In tuning in on sacramental parallels with Pilgrim life, I thought I’d have trouble with Matrimony, until I remembered another moment in my first week here. I ran into a group of us “newbies” who were dazedly listing their new experiences here. One of us said, “Think of it; we’ll be with each other until we die.”  There was a moment of pregnant silence, then one of us said, “Um, Oh,” that sounded a bit like newlyweds when they begin to realize what they’ve done. Here, it seems to me that the term “Intentional community” has as many meanings for each of us as the term “Married” has for couples, and those meanings change for us as we age and our needs for one another change as well. As a chaplain and teacher to people at vulnerable places in their lives, I’ve seen how lonely spouses, neighbors and partners can sometimes be. I wonder if and how that happens here, and how we support one another then. There are little touches: Marilee, who lives directly across from me, said one day several months ago that she loved seeing my lights on at night; I, too, find my soul comforted by seeing her apartment over there. 

Holy Orders is an easy one, and I’m not referring to the orders that many of you possess. Years ago, I did a lot of work with family units and parent groups. One session, I responded to a parent’s question about her kids’ resistance to household tasks with a lyrical exposition to the effect that kids are “ordained” to make their beds, mom is “ordained” to make school lunches, dad is “ordained” to chaperone a school trip,  and so on. When I hit the “ordained to do the dishes,” the group cracked up…and so did I. Right!!  Where was my head!     But we are priest to one another, as we pick fruit, distribute campus mail, sort Miscellany, drive one another to appointments, look after one another’s pets, pick up lunch boxes for the ill,  serve on committees, and move furniture.  In our acceptance here, the community has ordained each of us to serve one another as we discern and celebrate who God is, here.  


In my beloved little inner city parish in St. Louis, there were lots of deaths. Beyond the daily drive-by killings of grandchildren, nephews and nieces, virtually all of the adults suffered with illnesses of the poor; strokes, poor dental care, diabetes, sickle cell…worry about jobs, pregnancies, transportation, home repairs. I loved that all of those came under the rubric of the Sacrament of the Anointing of the Sick, and frequent Anointing services were occasions when foreheads and hands were anointed not only by our priest, but by one another, along with embraces and tears of compassion. Small wonder that Sunday Mass always took 2 hours.  I am awed and grateful for anyone here who bestows the anointing of graceful sharing.  But it is often said that one of the hurts of growing old is that one is touched far less frequently. We routinely see couples here holding hands on an evening stroll.   My mother was blind for many years, and long after her death, I found myself startling complete strangers on the crowded streets of New York City by automatically offering my elbow to them. Still, it was surprising at the warm responses that usually followed. Even little touches can be healing, sacramental.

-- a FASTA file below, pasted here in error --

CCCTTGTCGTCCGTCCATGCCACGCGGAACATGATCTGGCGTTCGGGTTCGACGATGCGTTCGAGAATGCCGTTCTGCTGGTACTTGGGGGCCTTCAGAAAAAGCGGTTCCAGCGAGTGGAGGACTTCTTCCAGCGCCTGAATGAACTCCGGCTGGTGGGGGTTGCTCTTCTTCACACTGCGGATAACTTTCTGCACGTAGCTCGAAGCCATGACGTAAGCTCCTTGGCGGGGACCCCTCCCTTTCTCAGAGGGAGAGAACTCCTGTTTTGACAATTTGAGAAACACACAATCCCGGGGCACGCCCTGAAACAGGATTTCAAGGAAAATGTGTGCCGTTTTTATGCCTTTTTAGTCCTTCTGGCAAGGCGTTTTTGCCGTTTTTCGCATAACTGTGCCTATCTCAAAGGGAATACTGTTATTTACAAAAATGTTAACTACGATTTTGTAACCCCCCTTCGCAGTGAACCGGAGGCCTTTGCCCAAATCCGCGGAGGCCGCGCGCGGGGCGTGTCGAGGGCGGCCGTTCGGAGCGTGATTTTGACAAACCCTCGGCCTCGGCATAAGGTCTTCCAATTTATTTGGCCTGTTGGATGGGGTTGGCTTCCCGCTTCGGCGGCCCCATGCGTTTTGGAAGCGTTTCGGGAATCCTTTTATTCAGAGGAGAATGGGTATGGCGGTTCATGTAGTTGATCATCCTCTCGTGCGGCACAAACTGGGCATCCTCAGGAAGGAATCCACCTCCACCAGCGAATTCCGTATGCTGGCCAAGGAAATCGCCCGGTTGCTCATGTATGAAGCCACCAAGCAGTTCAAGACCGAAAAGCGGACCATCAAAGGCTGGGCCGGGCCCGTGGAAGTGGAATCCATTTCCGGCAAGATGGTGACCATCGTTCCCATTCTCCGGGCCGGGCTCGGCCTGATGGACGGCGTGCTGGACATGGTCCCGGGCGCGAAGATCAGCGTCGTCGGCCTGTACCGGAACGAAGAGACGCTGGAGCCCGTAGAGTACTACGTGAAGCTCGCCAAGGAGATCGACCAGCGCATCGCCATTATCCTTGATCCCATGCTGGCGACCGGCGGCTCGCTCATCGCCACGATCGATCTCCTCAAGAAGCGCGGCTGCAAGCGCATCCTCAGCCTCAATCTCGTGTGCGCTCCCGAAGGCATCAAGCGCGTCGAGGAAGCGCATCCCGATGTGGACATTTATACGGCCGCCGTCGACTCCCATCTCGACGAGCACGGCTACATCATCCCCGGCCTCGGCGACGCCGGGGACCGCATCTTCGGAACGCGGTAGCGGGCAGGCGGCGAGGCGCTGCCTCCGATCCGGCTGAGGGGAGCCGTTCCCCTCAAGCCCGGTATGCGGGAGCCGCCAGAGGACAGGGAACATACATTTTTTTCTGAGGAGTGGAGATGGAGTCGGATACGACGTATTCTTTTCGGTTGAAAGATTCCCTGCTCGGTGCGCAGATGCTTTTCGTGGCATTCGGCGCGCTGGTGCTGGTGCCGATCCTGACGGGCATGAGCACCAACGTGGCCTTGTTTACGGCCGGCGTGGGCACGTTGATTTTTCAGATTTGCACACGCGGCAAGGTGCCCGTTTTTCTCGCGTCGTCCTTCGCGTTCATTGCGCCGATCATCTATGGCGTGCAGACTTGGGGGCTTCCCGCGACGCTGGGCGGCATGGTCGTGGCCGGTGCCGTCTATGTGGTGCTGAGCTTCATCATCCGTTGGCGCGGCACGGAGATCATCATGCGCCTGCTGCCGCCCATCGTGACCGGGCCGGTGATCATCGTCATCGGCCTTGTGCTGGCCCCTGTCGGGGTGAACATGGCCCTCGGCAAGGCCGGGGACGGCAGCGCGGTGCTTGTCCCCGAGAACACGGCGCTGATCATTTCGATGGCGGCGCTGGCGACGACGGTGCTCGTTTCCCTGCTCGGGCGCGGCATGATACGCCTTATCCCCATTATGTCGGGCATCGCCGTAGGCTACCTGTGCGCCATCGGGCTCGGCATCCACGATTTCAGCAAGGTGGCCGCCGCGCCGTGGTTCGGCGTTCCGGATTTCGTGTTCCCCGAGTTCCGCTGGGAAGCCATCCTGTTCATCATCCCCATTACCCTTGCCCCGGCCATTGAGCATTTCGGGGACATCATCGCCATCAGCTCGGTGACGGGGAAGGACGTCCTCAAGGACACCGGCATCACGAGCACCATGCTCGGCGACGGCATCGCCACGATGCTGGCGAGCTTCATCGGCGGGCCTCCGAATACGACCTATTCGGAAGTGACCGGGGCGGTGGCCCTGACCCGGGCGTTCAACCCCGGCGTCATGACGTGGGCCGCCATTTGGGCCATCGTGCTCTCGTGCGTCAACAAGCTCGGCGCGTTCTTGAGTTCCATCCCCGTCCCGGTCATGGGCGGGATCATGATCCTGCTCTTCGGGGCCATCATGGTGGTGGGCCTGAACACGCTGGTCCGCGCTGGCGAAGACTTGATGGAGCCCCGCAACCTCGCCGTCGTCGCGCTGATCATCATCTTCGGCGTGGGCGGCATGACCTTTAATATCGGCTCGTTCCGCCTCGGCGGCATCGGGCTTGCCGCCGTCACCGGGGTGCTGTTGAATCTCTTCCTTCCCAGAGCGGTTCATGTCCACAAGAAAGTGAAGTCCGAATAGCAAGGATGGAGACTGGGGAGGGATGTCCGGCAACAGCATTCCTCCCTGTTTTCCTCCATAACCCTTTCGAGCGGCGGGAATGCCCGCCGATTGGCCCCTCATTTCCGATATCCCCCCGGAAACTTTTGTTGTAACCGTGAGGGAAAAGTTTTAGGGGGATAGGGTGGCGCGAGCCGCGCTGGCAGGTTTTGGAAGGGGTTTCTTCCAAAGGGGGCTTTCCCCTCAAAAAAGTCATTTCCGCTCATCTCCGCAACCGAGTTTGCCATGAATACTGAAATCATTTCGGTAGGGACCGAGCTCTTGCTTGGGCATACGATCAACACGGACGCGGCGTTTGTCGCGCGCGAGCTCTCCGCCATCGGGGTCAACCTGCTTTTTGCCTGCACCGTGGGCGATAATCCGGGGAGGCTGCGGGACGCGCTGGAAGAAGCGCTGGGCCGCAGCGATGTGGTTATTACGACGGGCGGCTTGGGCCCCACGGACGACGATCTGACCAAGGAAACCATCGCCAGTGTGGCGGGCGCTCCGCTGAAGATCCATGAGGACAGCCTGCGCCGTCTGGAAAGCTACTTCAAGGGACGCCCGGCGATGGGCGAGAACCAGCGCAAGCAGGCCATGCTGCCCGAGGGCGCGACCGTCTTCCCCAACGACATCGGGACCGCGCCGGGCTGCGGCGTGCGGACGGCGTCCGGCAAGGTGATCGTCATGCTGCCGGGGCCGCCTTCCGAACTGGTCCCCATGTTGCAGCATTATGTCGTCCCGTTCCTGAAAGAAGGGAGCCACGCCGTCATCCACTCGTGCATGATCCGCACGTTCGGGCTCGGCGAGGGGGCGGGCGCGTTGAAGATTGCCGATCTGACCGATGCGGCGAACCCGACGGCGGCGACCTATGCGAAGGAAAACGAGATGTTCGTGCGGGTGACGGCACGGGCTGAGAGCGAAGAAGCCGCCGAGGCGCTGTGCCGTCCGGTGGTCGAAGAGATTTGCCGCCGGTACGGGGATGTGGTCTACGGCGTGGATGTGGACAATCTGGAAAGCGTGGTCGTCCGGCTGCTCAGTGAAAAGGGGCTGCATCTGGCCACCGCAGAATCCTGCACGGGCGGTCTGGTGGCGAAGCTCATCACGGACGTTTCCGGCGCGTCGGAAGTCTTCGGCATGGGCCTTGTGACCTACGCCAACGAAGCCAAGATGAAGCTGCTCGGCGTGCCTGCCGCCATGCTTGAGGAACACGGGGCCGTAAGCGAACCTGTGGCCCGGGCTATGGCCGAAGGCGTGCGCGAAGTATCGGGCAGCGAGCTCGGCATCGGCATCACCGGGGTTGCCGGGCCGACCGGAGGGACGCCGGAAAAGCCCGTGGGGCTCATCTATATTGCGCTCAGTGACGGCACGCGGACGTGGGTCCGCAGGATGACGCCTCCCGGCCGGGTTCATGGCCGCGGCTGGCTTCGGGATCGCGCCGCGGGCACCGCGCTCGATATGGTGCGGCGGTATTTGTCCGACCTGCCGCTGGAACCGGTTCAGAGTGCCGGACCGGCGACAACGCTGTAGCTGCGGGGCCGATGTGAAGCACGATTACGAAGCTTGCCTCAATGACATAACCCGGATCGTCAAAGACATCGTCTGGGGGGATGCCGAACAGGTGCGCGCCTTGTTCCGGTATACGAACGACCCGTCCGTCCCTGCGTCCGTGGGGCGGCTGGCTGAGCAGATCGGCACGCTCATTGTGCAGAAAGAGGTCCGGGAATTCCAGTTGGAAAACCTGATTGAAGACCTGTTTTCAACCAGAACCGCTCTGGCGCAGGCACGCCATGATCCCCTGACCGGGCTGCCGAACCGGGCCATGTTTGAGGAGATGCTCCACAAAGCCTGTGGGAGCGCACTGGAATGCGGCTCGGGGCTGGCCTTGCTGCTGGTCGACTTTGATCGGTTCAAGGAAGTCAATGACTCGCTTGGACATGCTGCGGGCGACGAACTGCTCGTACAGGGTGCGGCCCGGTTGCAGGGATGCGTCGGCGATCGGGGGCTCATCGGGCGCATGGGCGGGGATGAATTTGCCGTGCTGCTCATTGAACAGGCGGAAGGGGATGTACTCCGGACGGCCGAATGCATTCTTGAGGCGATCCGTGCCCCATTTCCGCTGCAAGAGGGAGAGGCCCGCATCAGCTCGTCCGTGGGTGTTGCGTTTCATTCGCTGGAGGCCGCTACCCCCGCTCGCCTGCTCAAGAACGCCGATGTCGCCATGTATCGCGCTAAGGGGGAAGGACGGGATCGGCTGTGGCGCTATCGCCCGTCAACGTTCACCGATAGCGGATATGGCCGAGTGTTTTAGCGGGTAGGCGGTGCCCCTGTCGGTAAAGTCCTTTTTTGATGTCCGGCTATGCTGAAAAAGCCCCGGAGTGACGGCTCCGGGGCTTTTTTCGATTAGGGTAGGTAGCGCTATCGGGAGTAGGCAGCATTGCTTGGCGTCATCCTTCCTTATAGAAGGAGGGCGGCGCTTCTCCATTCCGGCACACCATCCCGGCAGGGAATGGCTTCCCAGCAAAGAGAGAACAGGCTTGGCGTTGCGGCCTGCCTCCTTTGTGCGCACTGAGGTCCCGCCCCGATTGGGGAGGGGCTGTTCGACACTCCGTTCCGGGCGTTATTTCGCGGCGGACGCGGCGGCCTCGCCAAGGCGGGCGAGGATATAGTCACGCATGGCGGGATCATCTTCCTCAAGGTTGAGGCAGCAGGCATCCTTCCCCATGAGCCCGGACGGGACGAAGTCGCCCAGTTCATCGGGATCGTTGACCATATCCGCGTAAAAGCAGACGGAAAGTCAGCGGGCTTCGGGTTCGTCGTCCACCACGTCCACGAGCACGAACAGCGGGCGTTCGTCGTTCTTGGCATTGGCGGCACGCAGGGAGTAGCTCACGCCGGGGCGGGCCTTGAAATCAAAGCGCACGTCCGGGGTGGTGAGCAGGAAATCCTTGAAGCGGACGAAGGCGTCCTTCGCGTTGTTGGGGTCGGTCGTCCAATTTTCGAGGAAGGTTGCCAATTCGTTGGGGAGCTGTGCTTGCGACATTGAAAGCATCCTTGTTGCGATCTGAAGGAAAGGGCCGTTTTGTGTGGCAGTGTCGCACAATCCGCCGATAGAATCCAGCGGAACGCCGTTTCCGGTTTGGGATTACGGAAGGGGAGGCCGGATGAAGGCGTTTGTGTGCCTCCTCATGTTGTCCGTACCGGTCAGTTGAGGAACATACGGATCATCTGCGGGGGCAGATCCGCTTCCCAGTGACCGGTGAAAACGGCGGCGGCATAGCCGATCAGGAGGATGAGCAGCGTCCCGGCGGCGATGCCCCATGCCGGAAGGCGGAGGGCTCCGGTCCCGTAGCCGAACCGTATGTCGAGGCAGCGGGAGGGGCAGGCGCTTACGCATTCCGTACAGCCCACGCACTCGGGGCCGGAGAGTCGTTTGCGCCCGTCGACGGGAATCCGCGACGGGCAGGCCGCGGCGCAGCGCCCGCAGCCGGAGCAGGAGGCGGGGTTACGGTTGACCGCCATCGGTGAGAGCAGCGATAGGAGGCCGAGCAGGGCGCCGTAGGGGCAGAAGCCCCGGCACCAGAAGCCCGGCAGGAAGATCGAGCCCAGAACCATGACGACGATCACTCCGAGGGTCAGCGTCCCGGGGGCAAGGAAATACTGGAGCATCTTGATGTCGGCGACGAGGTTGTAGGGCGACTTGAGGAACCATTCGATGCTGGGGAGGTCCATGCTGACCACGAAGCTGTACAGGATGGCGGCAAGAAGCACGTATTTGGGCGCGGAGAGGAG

In this reflection, I’m sharing some of the spiritual framework that I’m relying on as I begin my life here at Pilgrim Place.  There is something at the heart of our days and encounters with one another that feels to me like baptismal, confirming, Eucharistic, commitment and healing moments.  In “God’s Grandeur,” Gerard Manley Hopkins speaks of “the dearest freshness” that “lives deep down things.”  That freshness, I think, is the grace, the sharing in The Holy One’s own life, that lives deep down in the most common, truly sacramental moments of our life with one another.  Amen.